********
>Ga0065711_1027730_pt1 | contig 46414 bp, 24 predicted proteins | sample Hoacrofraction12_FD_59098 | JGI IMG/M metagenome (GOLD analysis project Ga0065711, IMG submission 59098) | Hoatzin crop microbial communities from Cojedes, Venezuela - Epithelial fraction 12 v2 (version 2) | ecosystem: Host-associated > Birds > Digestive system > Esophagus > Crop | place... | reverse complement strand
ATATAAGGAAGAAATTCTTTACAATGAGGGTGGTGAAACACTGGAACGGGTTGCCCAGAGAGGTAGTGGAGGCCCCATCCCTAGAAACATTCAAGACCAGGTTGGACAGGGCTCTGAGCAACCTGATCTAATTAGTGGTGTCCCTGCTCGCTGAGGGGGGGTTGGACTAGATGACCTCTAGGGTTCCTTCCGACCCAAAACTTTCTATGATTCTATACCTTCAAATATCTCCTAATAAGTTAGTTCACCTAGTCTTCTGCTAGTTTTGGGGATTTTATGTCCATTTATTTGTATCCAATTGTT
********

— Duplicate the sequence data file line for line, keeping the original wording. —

>Ga0065711_1027730_pt1 | contig 46414 bp, 24 predicted proteins | sample Hoacrofraction12_FD_59098 | JGI IMG/M metagenome (GOLD analysis project Ga0065711, IMG submission 59098) | Hoatzin crop microbial communities from Cojedes, Venezuela - Epithelial fraction 12 v2 (version 2) | ecosystem: Host-associated > Birds > Digestive system > Esophagus > Crop | place... | reverse complement strand
ATATAAGGAAGAAATTCTTTACAATGAGGGTGGTGAAACACTGGAACGGGTTGCCCAGAGAGGTAGTGGAGGCCCCATCCCTAGAAACATTCAAGACCAGGTTGGACAGGGCTCTGAGCAACCTGATCTAATTAGTGGTGTCCCTGCTCGCTGAGGGGGGGTTGGACTAGATGACCTCTAGGGTTCCTTCCGACCCAAAACTTTCTATGATTCTATACCTTCAAATATCTCCTAATAAGTTAGTTCACCTAGTCTTCTGCTAGTTTTGGGGATTTTATGTCCATTTATTTGTATCCAATTGTT